As the centerpiece of the Shams complex, located on man-made Reem Island along the coast of Abu Dhabi, the Gateway Towers are one of the emirate's architectural icons. Consisting of three 64-story towers linked by a two-story skybridge "hat," the $1.1-billion Gateway Towers, also known as The Gate, required complex engineering as well as the coordination of a massive workforce to meet its budget and fast-track deadline.
The project's international team established, early on, that they would not compromise standards to meet the schedule. "The owner and the rest of the team were very open to doing things a new way," says David Rupp, project director with Marlton, N.J.-based Hill International. "It was not the way things are done here, with lots of bureaucracy."
According to Rupp, Abu Dhabi-based project owner Sorouh Real Estate Co. granted the project team greater latitude in decision-making than is normally granted when working in the United Arab Emirates, allowing for changes to be implemented quickly.
Beyond the challenges involved in erecting the three towers, the real feat of engineering came when it was time to add on the two-story "hat." The project team decided it would be easier to build the structure in several pieces on the ground and then lift them up into place. "That was the highest jack lift ever done in the world for this kind of height," recalls Rupp. "It made so much sense to build them on the ground." The process was done in four lifts, each taking about three days. Engineering firm Arup was brought in as a consultant to advise on the lift of the Gateway Towers' top section, assisting main contractor Arabian Construction and steel fabricator and erector Eversendai Corp., Abu Dhabi.
"We were able to do something unique with the lifts that would never happen [in the U.S.]," Rupp says. "But we had this environment, this culture, on the project that made it possible."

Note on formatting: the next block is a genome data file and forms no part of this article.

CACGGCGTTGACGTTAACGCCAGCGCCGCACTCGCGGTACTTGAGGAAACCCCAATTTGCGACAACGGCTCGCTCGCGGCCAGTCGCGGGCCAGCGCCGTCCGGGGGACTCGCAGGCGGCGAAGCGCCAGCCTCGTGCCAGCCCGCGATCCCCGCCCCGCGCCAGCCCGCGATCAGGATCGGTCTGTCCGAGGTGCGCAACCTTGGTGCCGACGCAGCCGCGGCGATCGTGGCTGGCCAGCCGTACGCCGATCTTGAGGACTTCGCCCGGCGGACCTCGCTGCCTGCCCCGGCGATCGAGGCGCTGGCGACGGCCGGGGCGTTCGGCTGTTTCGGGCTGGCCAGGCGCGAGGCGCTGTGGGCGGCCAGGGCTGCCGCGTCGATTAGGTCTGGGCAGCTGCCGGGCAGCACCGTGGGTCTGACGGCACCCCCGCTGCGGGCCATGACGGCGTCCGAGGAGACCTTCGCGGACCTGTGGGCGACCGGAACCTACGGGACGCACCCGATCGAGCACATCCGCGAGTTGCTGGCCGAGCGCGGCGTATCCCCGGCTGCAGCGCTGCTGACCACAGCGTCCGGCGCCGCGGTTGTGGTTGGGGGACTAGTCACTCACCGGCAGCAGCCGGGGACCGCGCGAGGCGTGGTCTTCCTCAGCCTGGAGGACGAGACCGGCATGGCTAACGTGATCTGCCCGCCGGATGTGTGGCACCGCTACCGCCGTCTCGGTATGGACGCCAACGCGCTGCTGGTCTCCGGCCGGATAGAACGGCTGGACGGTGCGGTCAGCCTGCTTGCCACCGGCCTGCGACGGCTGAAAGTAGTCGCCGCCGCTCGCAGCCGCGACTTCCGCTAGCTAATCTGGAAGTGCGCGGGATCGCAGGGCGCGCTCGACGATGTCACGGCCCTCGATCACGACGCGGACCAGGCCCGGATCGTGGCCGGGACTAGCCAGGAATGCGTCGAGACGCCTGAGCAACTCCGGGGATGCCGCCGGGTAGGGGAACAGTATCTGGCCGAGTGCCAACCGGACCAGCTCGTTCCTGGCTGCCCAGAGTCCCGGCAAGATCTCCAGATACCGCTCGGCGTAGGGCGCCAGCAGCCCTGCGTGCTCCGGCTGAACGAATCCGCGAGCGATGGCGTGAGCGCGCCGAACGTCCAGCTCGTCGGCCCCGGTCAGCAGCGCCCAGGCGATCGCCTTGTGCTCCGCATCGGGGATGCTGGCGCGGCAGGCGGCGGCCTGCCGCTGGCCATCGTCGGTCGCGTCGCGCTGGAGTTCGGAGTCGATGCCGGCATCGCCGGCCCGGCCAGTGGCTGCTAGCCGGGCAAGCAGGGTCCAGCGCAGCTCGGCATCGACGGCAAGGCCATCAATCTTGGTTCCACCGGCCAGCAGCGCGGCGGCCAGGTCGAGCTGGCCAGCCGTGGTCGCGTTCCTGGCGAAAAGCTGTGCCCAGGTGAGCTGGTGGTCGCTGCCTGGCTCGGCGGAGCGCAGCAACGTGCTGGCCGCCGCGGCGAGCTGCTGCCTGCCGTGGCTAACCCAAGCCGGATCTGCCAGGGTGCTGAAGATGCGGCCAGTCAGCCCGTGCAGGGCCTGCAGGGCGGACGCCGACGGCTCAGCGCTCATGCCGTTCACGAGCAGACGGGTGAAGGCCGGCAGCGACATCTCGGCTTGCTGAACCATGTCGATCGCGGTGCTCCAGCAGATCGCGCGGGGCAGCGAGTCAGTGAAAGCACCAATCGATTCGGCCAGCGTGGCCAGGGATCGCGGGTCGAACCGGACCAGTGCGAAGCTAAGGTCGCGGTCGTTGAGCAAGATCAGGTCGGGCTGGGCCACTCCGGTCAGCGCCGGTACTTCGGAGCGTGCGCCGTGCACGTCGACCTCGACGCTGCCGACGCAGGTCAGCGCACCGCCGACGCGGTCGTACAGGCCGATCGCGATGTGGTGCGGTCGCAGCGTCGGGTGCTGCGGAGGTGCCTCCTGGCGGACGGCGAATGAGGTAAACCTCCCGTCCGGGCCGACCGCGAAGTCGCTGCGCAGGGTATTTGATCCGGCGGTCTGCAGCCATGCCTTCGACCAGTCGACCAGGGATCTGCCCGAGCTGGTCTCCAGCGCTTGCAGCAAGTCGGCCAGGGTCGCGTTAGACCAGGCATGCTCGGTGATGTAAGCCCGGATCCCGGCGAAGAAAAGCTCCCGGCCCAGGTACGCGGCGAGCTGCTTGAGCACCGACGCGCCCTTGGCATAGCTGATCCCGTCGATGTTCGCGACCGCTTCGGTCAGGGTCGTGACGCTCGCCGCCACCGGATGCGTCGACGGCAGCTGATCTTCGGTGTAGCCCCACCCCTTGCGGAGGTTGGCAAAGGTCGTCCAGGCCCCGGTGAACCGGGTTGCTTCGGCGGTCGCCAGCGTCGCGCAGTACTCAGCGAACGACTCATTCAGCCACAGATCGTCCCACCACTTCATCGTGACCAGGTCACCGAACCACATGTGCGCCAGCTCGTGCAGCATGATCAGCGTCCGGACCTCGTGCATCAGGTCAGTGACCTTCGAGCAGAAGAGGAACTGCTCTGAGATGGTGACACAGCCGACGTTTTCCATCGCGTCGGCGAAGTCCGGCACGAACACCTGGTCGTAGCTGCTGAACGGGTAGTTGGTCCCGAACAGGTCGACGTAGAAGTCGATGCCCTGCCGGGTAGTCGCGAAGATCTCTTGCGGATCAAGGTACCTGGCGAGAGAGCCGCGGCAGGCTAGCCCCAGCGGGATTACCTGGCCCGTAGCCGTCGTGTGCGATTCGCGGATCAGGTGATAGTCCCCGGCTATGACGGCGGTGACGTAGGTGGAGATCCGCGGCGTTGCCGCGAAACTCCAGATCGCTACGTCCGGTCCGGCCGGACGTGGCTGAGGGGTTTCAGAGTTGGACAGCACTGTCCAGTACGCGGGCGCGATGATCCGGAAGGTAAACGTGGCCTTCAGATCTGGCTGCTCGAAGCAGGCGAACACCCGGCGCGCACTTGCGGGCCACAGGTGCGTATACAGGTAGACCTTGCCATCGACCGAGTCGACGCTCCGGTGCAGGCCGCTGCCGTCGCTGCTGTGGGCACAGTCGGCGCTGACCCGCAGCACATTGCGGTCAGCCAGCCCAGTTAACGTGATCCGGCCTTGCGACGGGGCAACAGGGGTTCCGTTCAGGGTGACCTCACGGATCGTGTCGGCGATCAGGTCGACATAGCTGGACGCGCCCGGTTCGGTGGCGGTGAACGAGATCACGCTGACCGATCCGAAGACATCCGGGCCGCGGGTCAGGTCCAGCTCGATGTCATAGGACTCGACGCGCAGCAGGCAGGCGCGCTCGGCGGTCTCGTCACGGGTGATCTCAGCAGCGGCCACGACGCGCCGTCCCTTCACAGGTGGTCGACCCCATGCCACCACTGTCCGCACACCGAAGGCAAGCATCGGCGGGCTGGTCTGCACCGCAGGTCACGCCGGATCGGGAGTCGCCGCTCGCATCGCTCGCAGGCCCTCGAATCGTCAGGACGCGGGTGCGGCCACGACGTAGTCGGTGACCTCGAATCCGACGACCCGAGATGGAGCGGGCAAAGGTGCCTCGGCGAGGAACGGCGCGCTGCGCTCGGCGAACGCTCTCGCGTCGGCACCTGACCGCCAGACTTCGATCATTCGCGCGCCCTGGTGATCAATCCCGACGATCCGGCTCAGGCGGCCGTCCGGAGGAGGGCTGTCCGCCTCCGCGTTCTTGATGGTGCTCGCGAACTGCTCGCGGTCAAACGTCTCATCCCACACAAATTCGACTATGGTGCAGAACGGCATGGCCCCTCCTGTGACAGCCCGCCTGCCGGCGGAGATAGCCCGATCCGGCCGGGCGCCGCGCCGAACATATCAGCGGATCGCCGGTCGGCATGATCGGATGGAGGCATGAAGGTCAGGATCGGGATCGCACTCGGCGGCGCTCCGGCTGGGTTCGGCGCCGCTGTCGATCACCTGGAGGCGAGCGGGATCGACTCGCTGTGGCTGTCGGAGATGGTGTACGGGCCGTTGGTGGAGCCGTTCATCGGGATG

The project required management of up to 15,000 semiskilled workers at peak, and, according to Hill, had no reported accidents. "We had a real commitment to safety on this project," Rupp says. "And we had a safety manager on the site who took that intent and made it real."
The construction process also provided an opportunity to train the workforce. "We used the first tower going up as a mock-up: Everything we did in the first tower, we would take extra time to study and go through it with the workforce. Not just things like formwork but also any safety issues," says Rupp. "By the time we did the second and third tower and the mid-rise in the middle, these guys understood what we were looking for."
In addition to the engineering challenges of the towers' unique design, an unexpected partial redesign was required after construction already had begun. The global financial crash of 2008 upended some of the owner's plans for the Gateway Towers, even though foundation work was well under way. "The project didn't start off as a fast-track project, but the market here totally changed after the project was initiated," Rupp says. "We basically redesigned the whole project as we were building it."
The original design called for four towers, with extensive luxury space in each. The new design eliminated one tower and, to get more rentable space, redesigned the interiors of the remaining three. "Even after removing the cost of the fourth tower, we still found 40% of cost savings in the remaining three," says Rupp. "We actually increased efficiency of the design by over 50%, greatly increasing the rentable areas." Despite an evolving floor plan during construction, the project kept to all its deadlines and remained under budget. "It was a unique project, particularly due to the freedom the Sorouh team allowed us—perhaps a once-in-a-lifetime project," says Rupp.
Owner: Sorouh Real Estate Co.
Concept Design: Arquitectonica, Coconut Grove, Miami
Architect-Engineer: Khatib & Alami
Project Manager: Hill International Inc., Marlton, N.J.
Main Contractor: Arabian Construction Co., Safat, Kuwait
Structural Engineering Consultant: Arup USA, New York City